China stocks plunge 8% on coronavirus crisis after markets reopen; STI closes down 1.2%

In this picture taken on Jan 2, 2020, stock information is seen at a brokerage office in Beijing. On Feb 3, the benchmark Shanghai Composite Index dived 8.73 per cent while the Shenzhen Composite Index sank 8.99 per cent.
In this picture taken on Jan 2, 2020, stock information is seen at a brokerage office in Beijing. On Feb 3, the benchmark Shanghai Composite Index dived 8.73 per cent while the Shenzhen Composite Index sank 8.99 per cent.PHOTO: REUTERS

SHANGHAI (AFP, BLOOMBERG, REUTERS) - China's stock markets dived on Monday (Feb 3) with nearly 3,500 stocks falling by the daily 10 per cent limit as the country's investors got their first chance in more than a week to react to the spiralling coronavirus outbreak.

The benchmark Shanghai Composite Index closed 7.7 per cent lower, the biggest drop since the bursting of a stock market bubble in 2015, wiping US$393 billion (S$536.4 billion) off the market. The Shenzhen Composite Index, which tracks stocks on China's second exchange, plunged 8.4 per cent.

The scale of the plunge was remarkable even by the standards of China's notoriously volatile share markets, indicating deep concern over the economic impact of the epidemic, which has now killed more than people Sars in 2003.

The wipeout came even as China's central bank made its biggest cash injection to the financial system since 2004 and despite apparent regulatory moves to curb selling.

“It is really hard to trade stocks,” said Li Shuwei, chairman at Beijing WanDeFu Investment Management Co. “It’s impossible to predict how this disease will develop. Even the experts have no clear idea when the outbreak will end, let alone stock traders. It’s too early to buy stocks right now and it’s also difficult to sell as all shares are limit down. So I will just have to wait and see.”

The yuan  weakened by nearly 1.5 per cent to around 7.00 to the US dollar. To stem a slide in the currency, the People’s Bank of China set the yuan fixing at 6.9249 per US dollar on Monday, stronger than the average estimate of traders surveyed by Bloomberg.

China commodity markets also saw a rout when they opened on Monday.  Shanghai-traded commodities from palm oil to copper hit their maximum down limits.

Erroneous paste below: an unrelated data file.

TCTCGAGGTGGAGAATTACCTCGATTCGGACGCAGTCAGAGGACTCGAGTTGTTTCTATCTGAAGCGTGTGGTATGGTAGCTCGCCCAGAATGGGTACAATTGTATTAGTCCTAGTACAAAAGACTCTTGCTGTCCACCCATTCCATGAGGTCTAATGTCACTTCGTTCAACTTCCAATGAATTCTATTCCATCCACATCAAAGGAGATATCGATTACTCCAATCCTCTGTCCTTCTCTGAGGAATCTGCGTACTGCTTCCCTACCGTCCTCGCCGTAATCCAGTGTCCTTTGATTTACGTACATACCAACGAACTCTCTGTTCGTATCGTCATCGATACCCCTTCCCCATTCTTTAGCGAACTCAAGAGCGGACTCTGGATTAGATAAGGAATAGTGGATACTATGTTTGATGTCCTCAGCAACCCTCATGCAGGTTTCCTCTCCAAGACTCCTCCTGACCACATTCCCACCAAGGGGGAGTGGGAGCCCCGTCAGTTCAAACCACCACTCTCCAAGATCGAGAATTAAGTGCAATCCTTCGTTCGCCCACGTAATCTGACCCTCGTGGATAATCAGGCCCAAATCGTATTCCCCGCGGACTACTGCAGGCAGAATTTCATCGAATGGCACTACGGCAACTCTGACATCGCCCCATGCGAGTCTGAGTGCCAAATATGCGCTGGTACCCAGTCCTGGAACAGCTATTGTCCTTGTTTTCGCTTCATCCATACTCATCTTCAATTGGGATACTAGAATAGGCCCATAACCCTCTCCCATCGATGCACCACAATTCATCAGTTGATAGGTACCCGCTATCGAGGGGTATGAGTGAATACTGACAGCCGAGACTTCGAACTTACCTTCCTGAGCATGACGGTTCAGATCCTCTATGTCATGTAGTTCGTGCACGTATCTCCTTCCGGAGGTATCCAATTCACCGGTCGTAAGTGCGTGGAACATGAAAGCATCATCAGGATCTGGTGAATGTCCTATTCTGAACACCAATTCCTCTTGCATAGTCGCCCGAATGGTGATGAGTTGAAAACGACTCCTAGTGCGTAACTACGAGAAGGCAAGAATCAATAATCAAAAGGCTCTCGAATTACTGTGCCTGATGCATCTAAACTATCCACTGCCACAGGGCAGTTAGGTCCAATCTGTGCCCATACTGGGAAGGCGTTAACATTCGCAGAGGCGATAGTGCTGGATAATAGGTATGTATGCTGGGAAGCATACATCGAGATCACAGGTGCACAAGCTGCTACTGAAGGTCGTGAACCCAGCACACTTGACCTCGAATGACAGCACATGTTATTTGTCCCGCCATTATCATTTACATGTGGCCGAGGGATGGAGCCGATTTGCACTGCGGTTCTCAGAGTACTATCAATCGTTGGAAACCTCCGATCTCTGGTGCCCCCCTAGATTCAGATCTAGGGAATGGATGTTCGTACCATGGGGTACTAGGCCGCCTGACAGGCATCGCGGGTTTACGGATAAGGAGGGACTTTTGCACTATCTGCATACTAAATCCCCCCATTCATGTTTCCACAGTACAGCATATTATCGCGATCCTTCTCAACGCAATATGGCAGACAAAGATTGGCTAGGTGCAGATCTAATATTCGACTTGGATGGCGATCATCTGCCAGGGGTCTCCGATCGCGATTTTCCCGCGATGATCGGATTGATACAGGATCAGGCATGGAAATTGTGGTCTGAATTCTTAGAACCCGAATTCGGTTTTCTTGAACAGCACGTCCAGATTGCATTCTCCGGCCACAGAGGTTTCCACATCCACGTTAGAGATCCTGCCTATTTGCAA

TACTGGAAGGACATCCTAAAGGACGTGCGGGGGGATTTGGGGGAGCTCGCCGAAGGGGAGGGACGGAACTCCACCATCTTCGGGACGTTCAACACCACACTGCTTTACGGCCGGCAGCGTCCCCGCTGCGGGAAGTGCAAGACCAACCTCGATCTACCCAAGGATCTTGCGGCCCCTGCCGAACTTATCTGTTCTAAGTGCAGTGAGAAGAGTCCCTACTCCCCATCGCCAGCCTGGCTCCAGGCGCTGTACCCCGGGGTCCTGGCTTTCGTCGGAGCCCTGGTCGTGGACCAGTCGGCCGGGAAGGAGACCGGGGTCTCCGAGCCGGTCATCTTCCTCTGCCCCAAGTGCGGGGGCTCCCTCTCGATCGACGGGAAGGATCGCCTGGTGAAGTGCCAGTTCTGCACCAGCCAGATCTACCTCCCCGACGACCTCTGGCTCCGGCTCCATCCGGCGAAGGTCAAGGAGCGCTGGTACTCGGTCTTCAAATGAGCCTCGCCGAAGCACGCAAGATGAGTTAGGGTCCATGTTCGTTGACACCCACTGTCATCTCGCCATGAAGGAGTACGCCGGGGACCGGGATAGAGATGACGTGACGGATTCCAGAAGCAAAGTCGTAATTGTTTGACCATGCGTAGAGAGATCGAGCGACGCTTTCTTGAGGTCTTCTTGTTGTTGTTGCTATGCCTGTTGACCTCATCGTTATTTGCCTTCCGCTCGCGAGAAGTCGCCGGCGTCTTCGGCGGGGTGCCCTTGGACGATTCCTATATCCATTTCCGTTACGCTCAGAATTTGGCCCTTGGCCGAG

Other Asian markets fell sharply on Monday. The benchmark Nikkei 225 index closed 1 per cent down after tumbling 1.6 per cent in early trade, while Australia’s S&P/ASX 200 Index dropped 1.3 per cent 

In Singapore, the Straits Times Index slid 37.42 points or 1.2 per cent to 3,116.31 by the close of trade.

South Korea’s Kospi index closed flat after falling as much as 1.7 per cent. Bargain hunting lifted heavyweights, while Chinese government measures to support the economy helped recoup early losses.

Hong Kong shares closed up 0.2 per cent on bargain-buying after being battered last week.

Markets in China, the world's second-biggest economy, had closed on Jan 24 for the annual Chinese New Year holiday, but since then the viral epidemic that started in Wuhan has spread around the world.

Looking to head off a panic selling on Monday, China unveiled a slew of measures to ensure stability of its US$45 trillion financial system.

The People's Bank of China injected 1.2 trillion yuan into money markets through reverse bond repurchase agreements, the largest single-day reverse repo operation it has ever conducted.  It also lowered the interest rates on reverse repurchase agreements by 10 basis points on Monday.

 
 

Bloomberg also reported that the China Securities Regulatory Commission (CSRC) told some brokerages that their proprietary traders are not allowed to be net sellers of equities this week, citing unidentified sources. 

The regulator also urged some mutual fund managers not to sell shares unless they face investor redemptions, Reuters reported.

Sources also told Reuters that the CSRC had issued a verbal directive to brokerages including Citic Securities Co and China International Capital Corp to bar their clients from selling borrowed stocks on Monday.

The CSRC also said it would halt night sessions for futures trading and allow some share pledge contracts to be extended by as long as six months.

Beijing has also said it would help firms that produce vital goods resume work as soon as possible, state broadcaster CCTV reported.

Still, analysts expect Chinese onshore equity markets to remain under pressure as the number of infections is still likely to increase in the weeks ahead. China's economy is expected to take a big hit from the crisis, which has brought industrial regions grinding to a halt.

"The near-term impact on Chinese GDP growth is likely to be large," Oxford Economics said in a research note.

"Considering the affected areas account for just over 50 per cent of total Chinese output, we think this could lead China's annual GDP growth to slow to just 4 per cent in Q1," it added - down from a previous forecast of 6 per cent growth.

 
 

A total of 361 people have died in China from the coronavirus, the National Health Commission said on Monday, with infections in China jumping to over 17,000. The death toll now exceeds the 2002-03 Sars outbreak, which killed 349 people in mainland China.

The first death outside mainland China was confirmed on Sunday, when a 44-year-old man from Wuhan reportedly died in the Philippines. At least another 171 cases have been reported in more than two dozen other countries and regions.

The rout caught up with Wall Street last Friday as the Dow Jones Industrial Average fell 603.41 points, or 2.1 per cent,  sealing its worst week in six months. Treasury yields fell sharply as investors priced in a greater risk of US interest rate cuts.